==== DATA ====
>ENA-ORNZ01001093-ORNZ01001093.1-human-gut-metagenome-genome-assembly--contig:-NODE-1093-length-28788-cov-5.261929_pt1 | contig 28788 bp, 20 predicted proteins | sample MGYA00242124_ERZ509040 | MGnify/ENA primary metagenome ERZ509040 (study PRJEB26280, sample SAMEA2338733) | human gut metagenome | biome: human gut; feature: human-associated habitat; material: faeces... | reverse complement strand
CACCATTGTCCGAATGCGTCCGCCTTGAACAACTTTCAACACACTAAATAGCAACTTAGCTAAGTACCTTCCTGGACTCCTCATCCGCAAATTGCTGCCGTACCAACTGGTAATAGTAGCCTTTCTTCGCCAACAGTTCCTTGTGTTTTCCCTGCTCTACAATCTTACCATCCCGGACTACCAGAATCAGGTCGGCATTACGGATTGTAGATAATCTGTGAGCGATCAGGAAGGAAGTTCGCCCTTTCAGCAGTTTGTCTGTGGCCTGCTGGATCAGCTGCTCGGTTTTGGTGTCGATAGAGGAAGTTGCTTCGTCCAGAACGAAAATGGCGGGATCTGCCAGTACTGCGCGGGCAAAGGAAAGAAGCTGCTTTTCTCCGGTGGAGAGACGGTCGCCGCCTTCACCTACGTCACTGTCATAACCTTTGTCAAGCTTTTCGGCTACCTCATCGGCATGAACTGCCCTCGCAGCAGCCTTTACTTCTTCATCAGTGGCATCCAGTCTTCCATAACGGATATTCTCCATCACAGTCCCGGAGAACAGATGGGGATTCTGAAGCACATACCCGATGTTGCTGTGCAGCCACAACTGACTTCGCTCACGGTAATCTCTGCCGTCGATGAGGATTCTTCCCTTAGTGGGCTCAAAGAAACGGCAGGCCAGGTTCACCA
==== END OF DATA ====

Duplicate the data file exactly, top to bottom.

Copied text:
>ENA-ORNZ01001093-ORNZ01001093.1-human-gut-metagenome-genome-assembly--contig:-NODE-1093-length-28788-cov-5.261929_pt1 | contig 28788 bp, 20 predicted proteins | sample MGYA00242124_ERZ509040 | MGnify/ENA primary metagenome ERZ509040 (study PRJEB26280, sample SAMEA2338733) | human gut metagenome | biome: human gut; feature: human-associated habitat; material: faeces... | reverse complement strand
CACCATTGTCCGAATGCGTCCGCCTTGAACAACTTTCAACACACTAAATAGCAACTTAGCTAAGTACCTTCCTGGACTCCTCATCCGCAAATTGCTGCCGTACCAACTGGTAATAGTAGCCTTTCTTCGCCAACAGTTCCTTGTGTTTTCCCTGCTCTACAATCTTACCATCCCGGACTACCAGAATCAGGTCGGCATTACGGATTGTAGATAATCTGTGAGCGATCAGGAAGGAAGTTCGCCCTTTCAGCAGTTTGTCTGTGGCCTGCTGGATCAGCTGCTCGGTTTTGGTGTCGATAGAGGAAGTTGCTTCGTCCAGAACGAAAATGGCGGGATCTGCCAGTACTGCGCGGGCAAAGGAAAGAAGCTGCTTTTCTCCGGTGGAGAGACGGTCGCCGCCTTCACCTACGTCACTGTCATAACCTTTGTCAAGCTTTTCGGCTACCTCATCGGCATGAACTGCCCTCGCAGCAGCCTTTACTTCTTCATCAGTGGCATCCAGTCTTCCATAACGGATATTCTCCATCACAGTCCCGGAGAACAGATGGGGATTCTGAAGCACATACCCGATGTTGCTGTGCAGCCACAACTGACTTCGCTCACGGTAATCTCTGCCGTCGATGAGGATTCTTCCCTTAGTGGGCTCAAAGAAACGGCAGGCCAGGTTCACCA